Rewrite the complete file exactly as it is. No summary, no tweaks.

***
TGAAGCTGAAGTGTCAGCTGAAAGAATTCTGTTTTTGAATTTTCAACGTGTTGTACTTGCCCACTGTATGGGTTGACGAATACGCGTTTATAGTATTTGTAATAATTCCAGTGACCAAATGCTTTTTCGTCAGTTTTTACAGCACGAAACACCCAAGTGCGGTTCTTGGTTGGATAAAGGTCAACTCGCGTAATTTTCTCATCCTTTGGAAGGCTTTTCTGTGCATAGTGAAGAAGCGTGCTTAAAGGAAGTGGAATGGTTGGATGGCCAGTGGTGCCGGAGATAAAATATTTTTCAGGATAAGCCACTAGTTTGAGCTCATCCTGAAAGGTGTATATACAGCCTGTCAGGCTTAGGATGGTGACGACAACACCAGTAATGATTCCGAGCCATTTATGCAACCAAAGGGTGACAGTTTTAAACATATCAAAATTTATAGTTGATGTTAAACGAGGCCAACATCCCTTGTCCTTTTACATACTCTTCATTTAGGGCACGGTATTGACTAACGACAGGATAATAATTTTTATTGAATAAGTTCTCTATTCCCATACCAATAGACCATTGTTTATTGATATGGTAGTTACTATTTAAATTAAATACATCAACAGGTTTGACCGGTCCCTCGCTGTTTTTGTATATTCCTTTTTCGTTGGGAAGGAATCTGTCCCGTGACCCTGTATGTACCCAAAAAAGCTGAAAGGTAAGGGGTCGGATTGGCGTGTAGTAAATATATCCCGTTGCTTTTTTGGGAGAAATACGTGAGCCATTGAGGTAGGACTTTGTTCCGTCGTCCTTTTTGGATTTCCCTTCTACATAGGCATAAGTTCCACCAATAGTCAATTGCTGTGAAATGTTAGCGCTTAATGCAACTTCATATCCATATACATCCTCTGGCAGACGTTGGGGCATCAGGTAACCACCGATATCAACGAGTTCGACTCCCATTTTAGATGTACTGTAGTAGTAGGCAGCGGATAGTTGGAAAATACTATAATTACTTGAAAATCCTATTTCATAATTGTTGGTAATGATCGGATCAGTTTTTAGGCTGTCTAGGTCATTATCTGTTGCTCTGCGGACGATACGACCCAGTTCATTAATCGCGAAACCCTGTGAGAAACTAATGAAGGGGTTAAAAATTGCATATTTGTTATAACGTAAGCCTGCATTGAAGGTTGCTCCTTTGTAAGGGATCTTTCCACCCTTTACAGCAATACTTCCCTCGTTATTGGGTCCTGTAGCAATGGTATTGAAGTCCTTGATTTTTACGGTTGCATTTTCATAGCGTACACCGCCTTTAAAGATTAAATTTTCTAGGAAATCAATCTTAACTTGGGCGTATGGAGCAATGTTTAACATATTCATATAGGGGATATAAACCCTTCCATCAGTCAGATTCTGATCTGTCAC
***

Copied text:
TGAAGCTGAAGTGTCAGCTGAAAGAATTCTGTTTTTGAATTTTCAACGTGTTGTACTTGCCCACTGTATGGGTTGACGAATACGCGTTTATAGTATTTGTAATAATTCCAGTGACCAAATGCTTTTTCGTCAGTTTTTACAGCACGAAACACCCAAGTGCGGTTCTTGGTTGGATAAAGGTCAACTCGCGTAATTTTCTCATCCTTTGGAAGGCTTTTCTGTGCATAGTGAAGAAGCGTGCTTAAAGGAAGTGGAATGGTTGGATGGCCAGTGGTGCCGGAGATAAAATATTTTTCAGGATAAGCCACTAGTTTGAGCTCATCCTGAAAGGTGTATATACAGCCTGTCAGGCTTAGGATGGTGACGACAACACCAGTAATGATTCCGAGCCATTTATGCAACCAAAGGGTGACAGTTTTAAACATATCAAAATTTATAGTTGATGTTAAACGAGGCCAACATCCCTTGTCCTTTTACATACTCTTCATTTAGGGCACGGTATTGACTAACGACAGGATAATAATTTTTATTGAATAAGTTCTCTATTCCCATACCAATAGACCATTGTTTATTGATATGGTAGTTACTATTTAAATTAAATACATCAACAGGTTTGACCGGTCCCTCGCTGTTTTTGTATATTCCTTTTTCGTTGGGAAGGAATCTGTCCCGTGACCCTGTATGTACCCAAAAAAGCTGAAAGGTAAGGGGTCGGATTGGCGTGTAGTAAATATATCCCGTTGCTTTTTTGGGAGAAATACGTGAGCCATTGAGGTAGGACTTTGTTCCGTCGTCCTTTTTGGATTTCCCTTCTACATAGGCATAAGTTCCACCAATAGTCAATTGCTGTGAAATGTTAGCGCTTAATGCAACTTCATATCCATATACATCCTCTGGCAGACGTTGGGGCATCAGGTAACCACCGATATCAACGAGTTCGACTCCCATTTTAGATGTACTGTAGTAGTAGGCAGCGGATAGTTGGAAAATACTATAATTACTTGAAAATCCTATTTCATAATTGTTGGTAATGATCGGATCAGTTTTTAGGCTGTCTAGGTCATTATCTGTTGCTCTGCGGACGATACGACCCAGTTCATTAATCGCGAAACCCTGTGAGAAACTAATGAAGGGGTTAAAAATTGCATATTTGTTATAACGTAAGCCTGCATTGAAGGTTGCTCCTTTGTAAGGGATCTTTCCACCCTTTACAGCAATACTTCCCTCGTTATTGGGTCCTGTAGCAATGGTATTGAAGTCCTTGATTTTTACGGTTGCATTTTCATAGCGTACACCGCCTTTAAAGATTAAATTTTCTAGGAAATCAATCTTAACTTGGGCGTATGGAGCAATGTTTAACATATTCATATAGGGGATATAAACCCTTCCATCAGTCAGATTCTGATCTGTCAC